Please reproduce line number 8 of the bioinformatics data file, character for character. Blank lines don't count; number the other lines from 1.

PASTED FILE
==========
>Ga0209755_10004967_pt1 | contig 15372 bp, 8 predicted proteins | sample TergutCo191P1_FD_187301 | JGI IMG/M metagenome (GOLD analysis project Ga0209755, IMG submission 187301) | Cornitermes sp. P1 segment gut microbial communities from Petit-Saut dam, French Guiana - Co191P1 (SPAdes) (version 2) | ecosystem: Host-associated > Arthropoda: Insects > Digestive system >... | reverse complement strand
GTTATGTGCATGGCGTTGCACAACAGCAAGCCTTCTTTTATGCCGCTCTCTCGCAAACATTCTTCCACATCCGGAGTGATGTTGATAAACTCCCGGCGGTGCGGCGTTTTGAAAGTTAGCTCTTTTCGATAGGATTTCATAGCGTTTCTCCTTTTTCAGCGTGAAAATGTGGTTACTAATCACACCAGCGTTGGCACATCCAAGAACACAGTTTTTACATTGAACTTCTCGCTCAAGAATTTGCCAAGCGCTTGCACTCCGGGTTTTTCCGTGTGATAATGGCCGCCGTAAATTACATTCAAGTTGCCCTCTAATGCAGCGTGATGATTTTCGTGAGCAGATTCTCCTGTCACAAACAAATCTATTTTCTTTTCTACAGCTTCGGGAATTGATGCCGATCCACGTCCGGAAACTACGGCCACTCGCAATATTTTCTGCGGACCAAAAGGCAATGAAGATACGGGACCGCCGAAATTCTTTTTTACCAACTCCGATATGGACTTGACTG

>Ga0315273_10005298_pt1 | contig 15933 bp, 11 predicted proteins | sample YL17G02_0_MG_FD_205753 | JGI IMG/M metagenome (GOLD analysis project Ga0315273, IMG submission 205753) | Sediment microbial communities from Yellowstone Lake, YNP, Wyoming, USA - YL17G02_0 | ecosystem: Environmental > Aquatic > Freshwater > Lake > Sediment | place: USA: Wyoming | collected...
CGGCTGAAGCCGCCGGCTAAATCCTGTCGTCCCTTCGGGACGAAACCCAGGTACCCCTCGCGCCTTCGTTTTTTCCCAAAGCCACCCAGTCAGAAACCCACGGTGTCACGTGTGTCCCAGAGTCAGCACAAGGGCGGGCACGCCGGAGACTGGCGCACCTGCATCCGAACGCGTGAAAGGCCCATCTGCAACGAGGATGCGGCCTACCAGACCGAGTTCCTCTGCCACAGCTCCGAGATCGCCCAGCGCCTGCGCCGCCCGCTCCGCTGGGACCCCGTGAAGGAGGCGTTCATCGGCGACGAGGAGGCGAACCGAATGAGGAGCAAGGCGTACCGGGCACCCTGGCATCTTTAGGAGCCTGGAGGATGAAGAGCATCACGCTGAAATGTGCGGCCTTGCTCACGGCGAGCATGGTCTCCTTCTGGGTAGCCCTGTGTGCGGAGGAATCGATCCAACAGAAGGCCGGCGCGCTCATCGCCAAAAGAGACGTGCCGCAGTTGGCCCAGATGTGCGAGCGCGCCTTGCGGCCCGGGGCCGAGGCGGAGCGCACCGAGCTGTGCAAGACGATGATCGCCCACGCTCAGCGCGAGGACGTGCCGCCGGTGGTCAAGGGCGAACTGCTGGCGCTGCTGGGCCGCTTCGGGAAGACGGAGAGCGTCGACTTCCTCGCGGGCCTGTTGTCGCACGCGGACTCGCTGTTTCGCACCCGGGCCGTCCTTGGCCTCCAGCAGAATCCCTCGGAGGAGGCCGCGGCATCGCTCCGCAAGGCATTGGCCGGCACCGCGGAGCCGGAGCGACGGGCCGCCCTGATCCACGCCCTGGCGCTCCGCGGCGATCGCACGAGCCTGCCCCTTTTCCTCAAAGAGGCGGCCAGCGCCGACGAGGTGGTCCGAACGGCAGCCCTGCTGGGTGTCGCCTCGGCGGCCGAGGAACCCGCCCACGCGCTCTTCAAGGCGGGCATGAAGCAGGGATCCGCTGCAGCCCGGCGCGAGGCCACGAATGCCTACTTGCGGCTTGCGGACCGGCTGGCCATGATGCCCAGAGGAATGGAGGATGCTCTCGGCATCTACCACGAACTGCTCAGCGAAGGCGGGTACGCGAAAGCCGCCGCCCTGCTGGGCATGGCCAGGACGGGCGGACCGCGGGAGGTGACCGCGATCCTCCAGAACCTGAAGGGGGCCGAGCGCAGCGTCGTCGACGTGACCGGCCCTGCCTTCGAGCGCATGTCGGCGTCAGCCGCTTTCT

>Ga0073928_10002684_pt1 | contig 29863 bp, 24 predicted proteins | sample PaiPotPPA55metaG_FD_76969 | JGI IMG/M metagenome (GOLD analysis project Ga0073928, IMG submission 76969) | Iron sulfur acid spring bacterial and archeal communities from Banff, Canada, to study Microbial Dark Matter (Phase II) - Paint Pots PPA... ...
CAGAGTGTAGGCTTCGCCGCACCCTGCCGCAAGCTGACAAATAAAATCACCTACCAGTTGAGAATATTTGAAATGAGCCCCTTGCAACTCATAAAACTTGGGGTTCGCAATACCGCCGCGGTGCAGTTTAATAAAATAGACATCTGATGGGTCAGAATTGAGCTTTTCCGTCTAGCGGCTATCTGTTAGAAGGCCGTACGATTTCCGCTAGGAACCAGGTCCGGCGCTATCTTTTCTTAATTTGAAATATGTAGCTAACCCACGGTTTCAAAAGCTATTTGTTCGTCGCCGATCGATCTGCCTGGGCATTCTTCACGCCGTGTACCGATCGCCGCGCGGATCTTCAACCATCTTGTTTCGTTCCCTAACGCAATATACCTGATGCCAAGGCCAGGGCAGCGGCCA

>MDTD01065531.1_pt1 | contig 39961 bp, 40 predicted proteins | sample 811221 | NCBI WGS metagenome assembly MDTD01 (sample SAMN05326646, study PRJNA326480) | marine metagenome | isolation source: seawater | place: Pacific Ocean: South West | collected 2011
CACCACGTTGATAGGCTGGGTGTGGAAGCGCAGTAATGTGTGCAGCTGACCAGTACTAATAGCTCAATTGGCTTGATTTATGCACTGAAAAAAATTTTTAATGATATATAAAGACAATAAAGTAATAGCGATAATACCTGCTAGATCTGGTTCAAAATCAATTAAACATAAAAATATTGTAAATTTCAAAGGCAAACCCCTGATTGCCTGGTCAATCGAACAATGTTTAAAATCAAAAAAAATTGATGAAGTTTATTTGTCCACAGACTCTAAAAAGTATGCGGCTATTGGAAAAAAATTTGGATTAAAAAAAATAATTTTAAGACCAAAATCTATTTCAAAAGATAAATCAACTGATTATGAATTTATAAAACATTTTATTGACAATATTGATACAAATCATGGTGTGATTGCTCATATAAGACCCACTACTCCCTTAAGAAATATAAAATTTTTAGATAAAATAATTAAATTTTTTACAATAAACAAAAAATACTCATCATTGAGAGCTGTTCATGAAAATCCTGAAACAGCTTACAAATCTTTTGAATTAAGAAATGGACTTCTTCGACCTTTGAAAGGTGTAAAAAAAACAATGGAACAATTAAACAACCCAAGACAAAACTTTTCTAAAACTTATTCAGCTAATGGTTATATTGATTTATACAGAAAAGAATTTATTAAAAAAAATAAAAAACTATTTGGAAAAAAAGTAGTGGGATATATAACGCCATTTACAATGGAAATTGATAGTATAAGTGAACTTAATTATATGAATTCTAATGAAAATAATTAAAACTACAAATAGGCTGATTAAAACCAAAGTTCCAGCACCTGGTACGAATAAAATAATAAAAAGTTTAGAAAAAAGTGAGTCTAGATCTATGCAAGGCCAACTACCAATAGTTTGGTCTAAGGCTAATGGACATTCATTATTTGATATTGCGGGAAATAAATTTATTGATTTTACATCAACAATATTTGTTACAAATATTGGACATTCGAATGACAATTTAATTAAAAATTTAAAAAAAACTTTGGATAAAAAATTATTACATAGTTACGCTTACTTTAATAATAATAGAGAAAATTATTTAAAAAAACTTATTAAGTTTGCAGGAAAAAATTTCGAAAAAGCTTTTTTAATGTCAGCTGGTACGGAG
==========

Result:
CACCACGTTGATAGGCTGGGTGTGGAAGCGCAGTAATGTGTGCAGCTGACCAGTACTAATAGCTCAATTGGCTTGATTTATGCACTGAAAAAAATTTTTAATGATATATAAAGACAATAAAGTAATAGCGATAATACCTGCTAGATCTGGTTCAAAATCAATTAAACATAAAAATATTGTAAATTTCAAAGGCAAACCCCTGATTGCCTGGTCAATCGAACAATGTTTAAAATCAAAAAAAATTGATGAAGTTTATTTGTCCACAGACTCTAAAAAGTATGCGGCTATTGGAAAAAAATTTGGATTAAAAAAAATAATTTTAAGACCAAAATCTATTTCAAAAGATAAATCAACTGATTATGAATTTATAAAACATTTTATTGACAATATTGATACAAATCATGGTGTGATTGCTCATATAAGACCCACTACTCCCTTAAGAAATATAAAATTTTTAGATAAAATAATTAAATTTTTTACAATAAACAAAAAATACTCATCATTGAGAGCTGTTCATGAAAATCCTGAAACAGCTTACAAATCTTTTGAATTAAGAAATGGACTTCTTCGACCTTTGAAAGGTGTAAAAAAAACAATGGAACAATTAAACAACCCAAGACAAAACTTTTCTAAAACTTATTCAGCTAATGGTTATATTGATTTATACAGAAAAGAATTTATTAAAAAAAATAAAAAACTATTTGGAAAAAAAGTAGTGGGATATATAACGCCATTTACAATGGAAATTGATAGTATAAGTGAACTTAATTATATGAATTCTAATGAAAATAATTAAAACTACAAATAGGCTGATTAAAACCAAAGTTCCAGCACCTGGTACGAATAAAATAATAAAAAGTTTAGAAAAAAGTGAGTCTAGATCTATGCAAGGCCAACTACCAATAGTTTGGTCTAAGGCTAATGGACATTCATTATTTGATATTGCGGGAAATAAATTTATTGATTTTACATCAACAATATTTGTTACAAATATTGGACATTCGAATGACAATTTAATTAAAAATTTAAAAAAAACTTTGGATAAAAAATTATTACATAGTTACGCTTACTTTAATAATAATAGAGAAAATTATTTAAAAAAACTTATTAAGTTTGCAGGAAAAAATTTCGAAAAAGCTTTTTTAATGTCAGCTGGTACGGAG